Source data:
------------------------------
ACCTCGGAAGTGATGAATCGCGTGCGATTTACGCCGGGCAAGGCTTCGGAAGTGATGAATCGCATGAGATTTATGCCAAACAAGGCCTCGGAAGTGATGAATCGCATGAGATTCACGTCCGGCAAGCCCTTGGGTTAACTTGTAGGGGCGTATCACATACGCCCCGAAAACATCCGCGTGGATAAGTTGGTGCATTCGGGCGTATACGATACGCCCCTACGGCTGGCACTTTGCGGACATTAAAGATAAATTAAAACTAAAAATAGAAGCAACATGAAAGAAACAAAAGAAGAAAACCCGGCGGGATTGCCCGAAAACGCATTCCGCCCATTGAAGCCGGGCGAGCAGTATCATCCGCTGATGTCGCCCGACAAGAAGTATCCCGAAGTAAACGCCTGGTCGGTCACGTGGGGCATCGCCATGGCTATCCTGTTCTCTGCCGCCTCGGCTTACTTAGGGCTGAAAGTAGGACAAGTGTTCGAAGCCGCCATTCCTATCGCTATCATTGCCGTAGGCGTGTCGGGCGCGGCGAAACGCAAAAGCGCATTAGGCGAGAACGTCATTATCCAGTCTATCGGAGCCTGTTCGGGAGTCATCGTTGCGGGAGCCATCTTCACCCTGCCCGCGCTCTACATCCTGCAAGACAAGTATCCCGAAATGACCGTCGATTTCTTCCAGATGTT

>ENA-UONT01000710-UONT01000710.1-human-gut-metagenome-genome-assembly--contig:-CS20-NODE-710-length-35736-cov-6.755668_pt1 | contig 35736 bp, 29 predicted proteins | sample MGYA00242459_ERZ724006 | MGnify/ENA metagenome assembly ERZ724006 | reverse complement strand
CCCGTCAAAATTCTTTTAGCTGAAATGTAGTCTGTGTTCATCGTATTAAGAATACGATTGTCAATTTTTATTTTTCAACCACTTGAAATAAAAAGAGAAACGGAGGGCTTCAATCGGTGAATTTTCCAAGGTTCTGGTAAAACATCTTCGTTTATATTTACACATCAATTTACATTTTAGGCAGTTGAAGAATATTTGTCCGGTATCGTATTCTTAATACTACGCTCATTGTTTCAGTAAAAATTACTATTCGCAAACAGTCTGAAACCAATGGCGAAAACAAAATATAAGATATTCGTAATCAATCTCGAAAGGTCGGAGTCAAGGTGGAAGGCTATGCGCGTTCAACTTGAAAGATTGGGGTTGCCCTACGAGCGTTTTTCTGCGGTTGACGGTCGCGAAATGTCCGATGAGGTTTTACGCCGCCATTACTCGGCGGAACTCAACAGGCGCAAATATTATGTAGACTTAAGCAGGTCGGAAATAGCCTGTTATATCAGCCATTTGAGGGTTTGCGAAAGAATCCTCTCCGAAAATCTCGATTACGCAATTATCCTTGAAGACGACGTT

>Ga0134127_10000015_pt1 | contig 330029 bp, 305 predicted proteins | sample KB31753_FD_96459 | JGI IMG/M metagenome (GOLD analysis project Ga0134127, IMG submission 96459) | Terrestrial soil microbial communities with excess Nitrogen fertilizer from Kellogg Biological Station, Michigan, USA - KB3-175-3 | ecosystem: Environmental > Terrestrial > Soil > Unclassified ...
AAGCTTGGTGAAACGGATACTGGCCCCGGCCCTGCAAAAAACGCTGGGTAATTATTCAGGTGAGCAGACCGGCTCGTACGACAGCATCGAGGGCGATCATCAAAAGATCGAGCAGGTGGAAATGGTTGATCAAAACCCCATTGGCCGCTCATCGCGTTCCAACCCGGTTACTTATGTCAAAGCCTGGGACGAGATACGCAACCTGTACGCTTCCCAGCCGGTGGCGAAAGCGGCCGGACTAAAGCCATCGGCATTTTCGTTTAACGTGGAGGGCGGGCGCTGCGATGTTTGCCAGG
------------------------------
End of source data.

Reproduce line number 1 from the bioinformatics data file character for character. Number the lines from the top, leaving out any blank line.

ACCTCGGAAGTGATGAATCGCGTGCGATTTACGCCGGGCAAGGCTTCGGAAGTGATGAATCGCATGAGATTTATGCCAAACAAGGCCTCGGAAGTGATGAATCGCATGAGATTCACGTCCGGCAAGCCCTTGGGTTAACTTGTAGGGGCGTATCACATACGCCCCGAAAACATCCGCGTGGATAAGTTGGTGCATTCGGGCGTATACGATACGCCCCTACGGCTGGCACTTTGCGGACATTAAAGATAAATTAAAACTAAAAATAGAAGCAACATGAAAGAAACAAAAGAAGAAAACCCGGCGGGATTGCCCGAAAACGCATTCCGCCCATTGAAGCCGGGCGAGCAGTATCATCCGCTGATGTCGCCCGACAAGAAGTATCCCGAAGTAAACGCCTGGTCGGTCACGTGGGGCATCGCCATGGCTATCCTGTTCTCTGCCGCCTCGGCTTACTTAGGGCTGAAAGTAGGACAAGTGTTCGAAGCCGCCATTCCTATCGCTATCATTGCCGTAGGCGTGTCGGGCGCGGCGAAACGCAAAAGCGCATTAGGCGAGAACGTCATTATCCAGTCTATCGGAGCCTGTTCGGGAGTCATCGTTGCGGGAGCCATCTTCACCCTGCCCGCGCTCTACATCCTGCAAGACAAGTATCCCGAAATGACCGTCGATTTCTTCCAGATGTT